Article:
Dental crowns are prosthetics for your teeth. Crowns — or dental caps, as they’re called — become a permanent part of your teeth and require the same care you give your other teeth. Go to a family dentist near you, and you’ll find the dental crown cost is just as reasonable as other dentists, but you may be able to have it in place sooner.
A dental crown is a prosthetic for your tooth. Unlike a denture, teeth caps are cemented onto your teeth, so they’re permanent. Crowns, or dental caps, cover damaged teeth completely, from the gum line up to the tip. Dental caps can be made to look just like your original teeth, matching the color and shape.
You may need a dental crown to:
- Restore a decayed tooth
- Protect a cracked tooth
- Cap a tooth after a root canal
- Fix a broken tooth
- Improve the appearance of your smile
- Change the alignment of your mouth
- Cover a dental implant
When to Choose a Dental Crown?
When a tooth needs restoring, it is almost certainly damaged by tooth decay or trauma, both of which can result in a loss of tooth structure. The more tooth structure that is missing, the weaker the tooth.
A dental filling can restore a relatively small amount of missing structure and will ensure the tooth is still functional, but when too much structure is lost, then the tooth would be too weak for a filling. In this case, the best treatment is usually a crown.
Sometimes called a cap, a crown covers the entire tooth so that none of the original teeth is visible in the mouth. The crown is custom-made to replicate the original tooth before it was damaged. Most caps are made from tooth-colored ceramics and, once in the mouth, will function like an ordinary and healthy tooth.
When deciding whether a crown is appropriate for a tooth, our best-rated dental expert will assess the extent of the damage to the tooth. Also, we will look at the type of wear and tear on the tooth, as some teeth are substantially damaged by habits such as clenching and grinding. Sometimes a tooth is heavily stained, which can influence the type of materials chosen to cover it.
An extensively damaged or diseased tooth may need root canal therapy, and, in this case, a dental crown is almost certainly needed. When a tooth is severely infected and needs this treatment, it will probably already have lost much of its original structure and couldn’t be restored with an ordinary filling.
Types of Dental Crowns
Your dentist may use different dental crown materials, such as:
- Stainless steel. Usually, these are only temporary, but they’re virtually indestructible.
- Other metals. Dental caps can be made from gold, platinum, or base-metal alloys such as chromium, cobalt, and nickel. They withstand biting down hard, last longer than many other materials, and don’t wear down.
- Porcelain fused to metal. These dental caps match the color of your teeth. However, they can chip or break more easily. Because they look more like regular teeth than any other type, they’re often used when your front teeth need capping.
- All resin. These teeth caps are a cheaper version. They don’t last as long because they can wear down over time, but while in place, they look and function perfectly.
- All-ceramic or all-porcelain. Dental crowns made of ceramic or porcelain look as much like your natural teeth as the porcelain fused to metal ones. They’re perfect for people with metal allergies.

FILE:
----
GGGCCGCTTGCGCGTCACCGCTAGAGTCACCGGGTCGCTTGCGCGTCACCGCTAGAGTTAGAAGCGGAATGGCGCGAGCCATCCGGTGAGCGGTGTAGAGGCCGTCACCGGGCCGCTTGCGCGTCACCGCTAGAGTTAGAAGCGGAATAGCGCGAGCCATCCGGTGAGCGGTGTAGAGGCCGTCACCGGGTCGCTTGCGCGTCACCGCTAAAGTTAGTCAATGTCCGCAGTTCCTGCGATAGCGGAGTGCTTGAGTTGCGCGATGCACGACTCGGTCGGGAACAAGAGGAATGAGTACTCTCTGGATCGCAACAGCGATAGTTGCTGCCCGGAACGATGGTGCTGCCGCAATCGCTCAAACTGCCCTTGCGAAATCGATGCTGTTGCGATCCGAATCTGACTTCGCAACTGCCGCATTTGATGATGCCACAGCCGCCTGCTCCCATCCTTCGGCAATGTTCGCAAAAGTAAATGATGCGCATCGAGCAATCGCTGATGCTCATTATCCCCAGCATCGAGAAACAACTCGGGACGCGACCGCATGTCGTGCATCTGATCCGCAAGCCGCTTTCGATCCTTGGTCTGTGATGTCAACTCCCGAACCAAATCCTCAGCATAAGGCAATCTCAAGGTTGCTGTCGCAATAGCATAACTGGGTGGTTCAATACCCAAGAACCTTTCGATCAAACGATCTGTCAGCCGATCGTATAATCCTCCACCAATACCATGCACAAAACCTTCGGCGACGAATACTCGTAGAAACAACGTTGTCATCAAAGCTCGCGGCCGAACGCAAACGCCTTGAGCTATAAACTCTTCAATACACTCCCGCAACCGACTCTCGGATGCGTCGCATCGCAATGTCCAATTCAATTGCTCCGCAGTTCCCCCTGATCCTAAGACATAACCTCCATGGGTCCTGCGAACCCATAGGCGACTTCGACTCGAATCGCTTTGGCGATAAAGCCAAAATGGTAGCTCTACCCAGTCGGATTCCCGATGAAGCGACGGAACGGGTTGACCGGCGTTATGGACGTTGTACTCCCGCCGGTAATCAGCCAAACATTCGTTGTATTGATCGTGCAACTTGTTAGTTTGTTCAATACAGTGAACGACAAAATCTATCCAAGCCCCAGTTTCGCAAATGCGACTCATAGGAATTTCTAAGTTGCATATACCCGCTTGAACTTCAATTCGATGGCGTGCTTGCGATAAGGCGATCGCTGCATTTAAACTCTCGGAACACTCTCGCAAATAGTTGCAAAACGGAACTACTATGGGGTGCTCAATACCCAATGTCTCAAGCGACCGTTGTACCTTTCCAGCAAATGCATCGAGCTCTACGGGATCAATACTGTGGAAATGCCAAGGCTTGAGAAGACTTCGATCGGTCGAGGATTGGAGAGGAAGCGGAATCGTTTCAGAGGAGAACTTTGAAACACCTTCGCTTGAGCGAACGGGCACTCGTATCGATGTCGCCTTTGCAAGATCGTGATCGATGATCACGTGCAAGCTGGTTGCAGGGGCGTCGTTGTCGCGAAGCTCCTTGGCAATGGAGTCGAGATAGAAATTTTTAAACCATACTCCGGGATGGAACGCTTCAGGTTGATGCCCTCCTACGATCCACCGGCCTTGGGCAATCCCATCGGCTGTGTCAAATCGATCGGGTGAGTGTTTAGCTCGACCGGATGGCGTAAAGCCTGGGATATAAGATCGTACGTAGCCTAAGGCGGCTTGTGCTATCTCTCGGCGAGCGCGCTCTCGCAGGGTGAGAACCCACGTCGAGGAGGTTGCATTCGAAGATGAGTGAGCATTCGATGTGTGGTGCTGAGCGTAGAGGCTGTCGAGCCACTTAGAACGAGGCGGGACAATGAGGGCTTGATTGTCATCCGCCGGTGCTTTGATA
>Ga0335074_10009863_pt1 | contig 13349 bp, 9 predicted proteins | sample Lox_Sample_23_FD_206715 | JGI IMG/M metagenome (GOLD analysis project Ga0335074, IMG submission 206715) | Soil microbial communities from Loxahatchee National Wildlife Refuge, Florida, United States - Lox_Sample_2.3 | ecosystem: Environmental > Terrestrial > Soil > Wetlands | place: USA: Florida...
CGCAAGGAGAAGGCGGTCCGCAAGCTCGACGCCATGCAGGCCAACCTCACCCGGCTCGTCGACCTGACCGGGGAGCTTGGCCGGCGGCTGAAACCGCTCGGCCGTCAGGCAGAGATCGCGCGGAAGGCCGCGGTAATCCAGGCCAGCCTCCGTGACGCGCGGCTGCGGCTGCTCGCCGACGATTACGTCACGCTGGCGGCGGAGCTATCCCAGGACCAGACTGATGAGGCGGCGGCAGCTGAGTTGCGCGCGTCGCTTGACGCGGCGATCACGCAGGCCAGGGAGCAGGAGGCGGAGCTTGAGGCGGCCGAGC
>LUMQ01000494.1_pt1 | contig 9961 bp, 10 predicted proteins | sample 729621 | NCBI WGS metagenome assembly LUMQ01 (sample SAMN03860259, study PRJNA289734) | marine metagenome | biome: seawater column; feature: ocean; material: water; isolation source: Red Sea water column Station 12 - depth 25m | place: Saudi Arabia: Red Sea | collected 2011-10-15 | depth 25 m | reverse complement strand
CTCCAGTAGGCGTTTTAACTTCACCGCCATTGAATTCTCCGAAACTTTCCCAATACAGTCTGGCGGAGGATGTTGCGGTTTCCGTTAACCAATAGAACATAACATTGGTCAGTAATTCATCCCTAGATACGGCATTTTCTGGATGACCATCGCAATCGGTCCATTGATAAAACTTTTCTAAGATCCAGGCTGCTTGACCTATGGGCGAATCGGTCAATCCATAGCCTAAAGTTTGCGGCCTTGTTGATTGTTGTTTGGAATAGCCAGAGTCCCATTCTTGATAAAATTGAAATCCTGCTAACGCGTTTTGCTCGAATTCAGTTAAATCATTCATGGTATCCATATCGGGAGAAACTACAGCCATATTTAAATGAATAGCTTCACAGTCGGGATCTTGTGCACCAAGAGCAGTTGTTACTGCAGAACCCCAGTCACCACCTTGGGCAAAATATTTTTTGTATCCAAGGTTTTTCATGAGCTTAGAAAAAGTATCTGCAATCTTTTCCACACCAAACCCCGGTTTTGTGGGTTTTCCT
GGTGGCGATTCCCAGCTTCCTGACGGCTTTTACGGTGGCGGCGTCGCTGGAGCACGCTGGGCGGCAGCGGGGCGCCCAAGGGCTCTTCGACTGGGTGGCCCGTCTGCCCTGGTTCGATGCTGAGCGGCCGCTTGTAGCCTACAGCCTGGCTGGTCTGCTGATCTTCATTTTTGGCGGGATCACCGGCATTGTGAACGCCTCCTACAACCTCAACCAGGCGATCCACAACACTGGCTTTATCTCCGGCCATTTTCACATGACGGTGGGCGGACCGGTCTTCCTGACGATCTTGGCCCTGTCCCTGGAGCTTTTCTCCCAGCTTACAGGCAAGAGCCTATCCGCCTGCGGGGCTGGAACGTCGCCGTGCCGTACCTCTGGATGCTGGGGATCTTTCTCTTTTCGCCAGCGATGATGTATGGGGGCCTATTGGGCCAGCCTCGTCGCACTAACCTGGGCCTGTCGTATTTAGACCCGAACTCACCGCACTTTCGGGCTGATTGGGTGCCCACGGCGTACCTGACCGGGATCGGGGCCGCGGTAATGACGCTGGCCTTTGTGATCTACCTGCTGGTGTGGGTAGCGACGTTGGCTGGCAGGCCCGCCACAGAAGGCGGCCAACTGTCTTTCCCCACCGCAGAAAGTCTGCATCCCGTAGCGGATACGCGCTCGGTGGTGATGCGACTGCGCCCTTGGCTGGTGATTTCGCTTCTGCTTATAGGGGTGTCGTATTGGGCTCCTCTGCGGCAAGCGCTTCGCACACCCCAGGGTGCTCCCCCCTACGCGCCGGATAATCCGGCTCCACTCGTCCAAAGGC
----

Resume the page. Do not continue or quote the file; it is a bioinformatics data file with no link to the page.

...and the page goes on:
Regardless of the type of dental caps you get, you take care of them the same way you clean all of your teeth — by brushing and flossing. The crowns are now a permanent part of your mouth. The differences between temporary and permanent crowns include:
- Temporary crowns are made quickly in the dentist’s office.
- Permanent crowns are made in a dental laboratory, fitted from a mold of your bite.
- Temporary caps are made from either acrylic or stainless steel and are used for a little while until your dentist is done creating your permanent ones.
What Type of Crown Is Best?
Dental crowns can be made from various materials, and the choice may depend on the tooth’s location.
Highly Visible Tooth
For example, a tooth that is highly visible whenever you smile or talk is best restored with the most natural-looking material possible. In this case, it will almost certainly be an all-ceramic or porcelain crown.
This is made entirely from ceramic material, which is slightly translucent, allowing light that hits the crown to be transmitted right through in a way that is very like a real tooth.
Not So Visible Tooth
In contrast, a tooth that is correct at the back of the mouth and not so visible can be made from a highly polished gold alloy.
This is a very traditional choice because the gold alloy is kind to the opposing tooth and will not wear down.
Other options include a metal alloy substructure covered with porcelain or an entirely all-ceramic crown. These days the latest generation of ceramics are incredibly durable and are made from a type of material called zirconia. If you need a crown on only one tooth, zirconia dental crowns might be a perfect option. Zirconia tooth crowns provide a number of advantages in terms of their durability. However, it is also essential to determine all the possible disadvantages with your dentist regarding this option.
Preparing Your Tooth for Your New Crown
Your dentist will ensure the process is painless by numbing your tooth thoroughly. Next, they carefully remove all the damaged portion of the tooth, shaping it to receive the new crown. They need to remove quite a bit of the original tooth to ensure your new crown can be made to the correct thickness and that it will look and feel natural and not too bulky.
Once your tooth is prepared, your dentist takes a dental impression. These days, the impression is often digital, where your tooth is scanned using a small camera. The camera takes hundreds of digitally stitched pictures to create a 3-D dental impression. It is a process that is entirely painless and comfortable, and quick. A digital dental impression is also highly accurate, and your dentist can check the impression immediately on the screen in the treatment room. Once they are happy with the scan, they send it to the dental lab so your crown can be custom-made to their prescription. In the meantime, your tooth needs protecting, which is achieved by fitting a temporary crown.